is hard to believe it has been eight years since the bankruptcy of the
International Association of Jazz Educators (IAJE). Frankly, the jazz community
has yet to recover from the loss of its annual conference. For the hundreds of
massively gifted high school jazz bands around the country, IAJE used to be a
golden opportunity to showcase their talents and maybe jam with the legends. In
the post-IAJE world, Jazz @ Lincoln Center’s Essentially Ellington competition
is now the marquis event for high school big bands. Under the direction of the
strict but charismatic Christopher Dorsey, the Dillard Center for the Arts has
twice won the competition, but not in 2013. The following year, Mr. Dorsey challenges
the band to do better, while giving them invaluable life lessons. Jim Virga
documents their 2014 season in Sweet
which screens during the 2016 Brooklyn Film Festival.
Dorsey had previously taught in predominantly African-American and white
schools, so he was well suited for a truly multi-racial, multi-ethnic campus
such as Dillard. For any artistically or musically inclined student in Broward
County, it is the place to be, in part because of the big band’s success. Mr.
Dorsey is not afraid to unleash his inner drill sergeant, but he also knows how
to build up his students’ confidence. He is a formative influence on many,
including his son.
amusingly, Mr. Dorsey’s son was initially afraid to reveal his plans to major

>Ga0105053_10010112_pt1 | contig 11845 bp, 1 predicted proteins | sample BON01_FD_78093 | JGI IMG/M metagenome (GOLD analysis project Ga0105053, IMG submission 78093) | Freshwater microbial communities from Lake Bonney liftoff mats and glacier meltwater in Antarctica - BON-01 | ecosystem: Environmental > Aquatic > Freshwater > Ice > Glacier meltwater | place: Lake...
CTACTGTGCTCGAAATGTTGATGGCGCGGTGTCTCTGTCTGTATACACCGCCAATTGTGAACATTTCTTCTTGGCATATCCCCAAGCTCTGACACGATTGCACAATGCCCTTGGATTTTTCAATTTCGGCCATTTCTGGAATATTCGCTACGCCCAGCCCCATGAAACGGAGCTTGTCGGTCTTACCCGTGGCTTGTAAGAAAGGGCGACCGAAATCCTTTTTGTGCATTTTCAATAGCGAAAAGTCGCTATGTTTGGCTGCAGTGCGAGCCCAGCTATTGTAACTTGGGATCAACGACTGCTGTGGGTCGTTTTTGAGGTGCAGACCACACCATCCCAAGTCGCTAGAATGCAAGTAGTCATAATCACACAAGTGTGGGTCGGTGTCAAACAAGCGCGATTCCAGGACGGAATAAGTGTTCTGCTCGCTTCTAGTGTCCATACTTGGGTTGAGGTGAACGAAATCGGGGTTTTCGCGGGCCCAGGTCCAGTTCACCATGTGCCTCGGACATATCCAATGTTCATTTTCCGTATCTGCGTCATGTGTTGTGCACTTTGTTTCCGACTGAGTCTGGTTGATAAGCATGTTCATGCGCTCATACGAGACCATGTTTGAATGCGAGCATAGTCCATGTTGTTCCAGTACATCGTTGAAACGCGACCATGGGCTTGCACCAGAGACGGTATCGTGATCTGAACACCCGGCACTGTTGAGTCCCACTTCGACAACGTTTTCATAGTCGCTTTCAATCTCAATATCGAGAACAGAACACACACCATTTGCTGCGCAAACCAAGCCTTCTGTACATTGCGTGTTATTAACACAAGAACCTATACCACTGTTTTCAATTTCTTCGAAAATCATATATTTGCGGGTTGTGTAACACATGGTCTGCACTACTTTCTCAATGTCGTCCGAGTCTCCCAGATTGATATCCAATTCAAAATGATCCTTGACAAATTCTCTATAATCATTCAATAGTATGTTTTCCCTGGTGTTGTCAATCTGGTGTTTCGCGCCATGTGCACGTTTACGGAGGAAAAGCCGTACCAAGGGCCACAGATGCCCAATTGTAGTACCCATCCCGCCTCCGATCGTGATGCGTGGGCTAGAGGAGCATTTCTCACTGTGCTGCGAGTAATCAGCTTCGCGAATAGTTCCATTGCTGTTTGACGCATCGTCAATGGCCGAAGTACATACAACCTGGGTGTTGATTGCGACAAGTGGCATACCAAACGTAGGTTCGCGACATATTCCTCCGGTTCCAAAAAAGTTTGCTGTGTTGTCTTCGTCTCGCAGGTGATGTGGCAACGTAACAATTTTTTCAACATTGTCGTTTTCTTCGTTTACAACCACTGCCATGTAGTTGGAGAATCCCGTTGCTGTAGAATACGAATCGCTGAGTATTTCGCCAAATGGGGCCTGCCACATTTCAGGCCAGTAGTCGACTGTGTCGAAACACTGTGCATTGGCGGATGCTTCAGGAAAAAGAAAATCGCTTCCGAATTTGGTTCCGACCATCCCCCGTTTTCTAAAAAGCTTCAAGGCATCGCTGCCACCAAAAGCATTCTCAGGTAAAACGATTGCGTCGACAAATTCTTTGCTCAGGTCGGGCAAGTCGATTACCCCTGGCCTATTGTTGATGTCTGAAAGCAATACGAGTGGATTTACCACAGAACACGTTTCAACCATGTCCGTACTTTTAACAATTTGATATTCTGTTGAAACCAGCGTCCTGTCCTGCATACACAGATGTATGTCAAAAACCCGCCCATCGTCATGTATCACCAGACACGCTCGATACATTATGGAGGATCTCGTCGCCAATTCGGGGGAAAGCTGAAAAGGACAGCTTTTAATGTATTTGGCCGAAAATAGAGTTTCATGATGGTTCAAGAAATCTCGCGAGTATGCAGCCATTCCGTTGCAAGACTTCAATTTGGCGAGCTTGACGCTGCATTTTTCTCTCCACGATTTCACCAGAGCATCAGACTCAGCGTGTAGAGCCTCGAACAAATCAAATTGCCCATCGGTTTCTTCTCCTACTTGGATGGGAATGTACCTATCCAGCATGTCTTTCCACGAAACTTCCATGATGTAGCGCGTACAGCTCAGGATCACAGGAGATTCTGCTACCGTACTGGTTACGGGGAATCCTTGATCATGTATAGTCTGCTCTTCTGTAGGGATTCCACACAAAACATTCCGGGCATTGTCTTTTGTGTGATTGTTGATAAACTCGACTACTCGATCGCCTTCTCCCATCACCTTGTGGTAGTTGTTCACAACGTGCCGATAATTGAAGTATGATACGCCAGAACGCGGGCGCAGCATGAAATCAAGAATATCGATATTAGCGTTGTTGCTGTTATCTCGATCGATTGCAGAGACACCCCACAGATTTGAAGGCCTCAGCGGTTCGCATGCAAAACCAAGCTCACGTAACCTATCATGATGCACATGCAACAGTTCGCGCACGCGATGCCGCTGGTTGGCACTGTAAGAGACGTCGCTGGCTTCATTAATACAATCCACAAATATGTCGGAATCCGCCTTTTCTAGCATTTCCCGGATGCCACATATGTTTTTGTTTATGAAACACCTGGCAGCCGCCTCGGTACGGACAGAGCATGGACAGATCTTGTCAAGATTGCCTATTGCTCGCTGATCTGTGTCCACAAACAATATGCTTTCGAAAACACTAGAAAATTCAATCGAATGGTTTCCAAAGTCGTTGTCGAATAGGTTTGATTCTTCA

in engineering instead of music, but of course that was just fine with his
father. The scholarship probably did not hurt either. Yet, what really matters
to Mr. Dorsey is the application of the lessons learned on the bandstand: team
work, responsibility, self-expression. (In fact, the son’s desire to help jazz
musicians as a successful professional echoes those of the teen protagonist in
Nat Hentoff’s Jazz Country, which
remains maddeningly out-of-print).
young, enthusiastic jazz talent is wonderfully uplifting. Virga and his
co-producer-cinematographers Susan and Mike Stocker (who happen to be Dillard
parents) capture a full sense of the band’s spirit and dedication. They swing
mightily, especially by the time they get to the Essentially Ellington (jazz
cineastes might also remember the Ellingtonpalooza from Bruce Broder’s CHOPS). It is amazing how fresh Duke
still sounds, especially when hungry young players are attacking his charts.
Dillard boosters tastefully make their points
about the importance of music education without ever sounding strident or
interfering with the film’s flow. Of course, the kids are their best argument.
Many come from mean circumstances or chaotic home lives, but most of them will
continue onto college, many with scholarships. Although Sweet Dillard runs just short of an hour, Virga and editor-co-producer
Konstantia Kontaxis nicely balance student backstories with Mr. Dorsey’s
swingingly wise pedagogy. Highly recommended for jazz fans and general
audiences, Sweet Dillard screens
again tomorrow (6/6) at the Wythe Hotel, as part of this year’s Brooklyn Film
Labels: BFF '16, Documentary, Essentially Ellington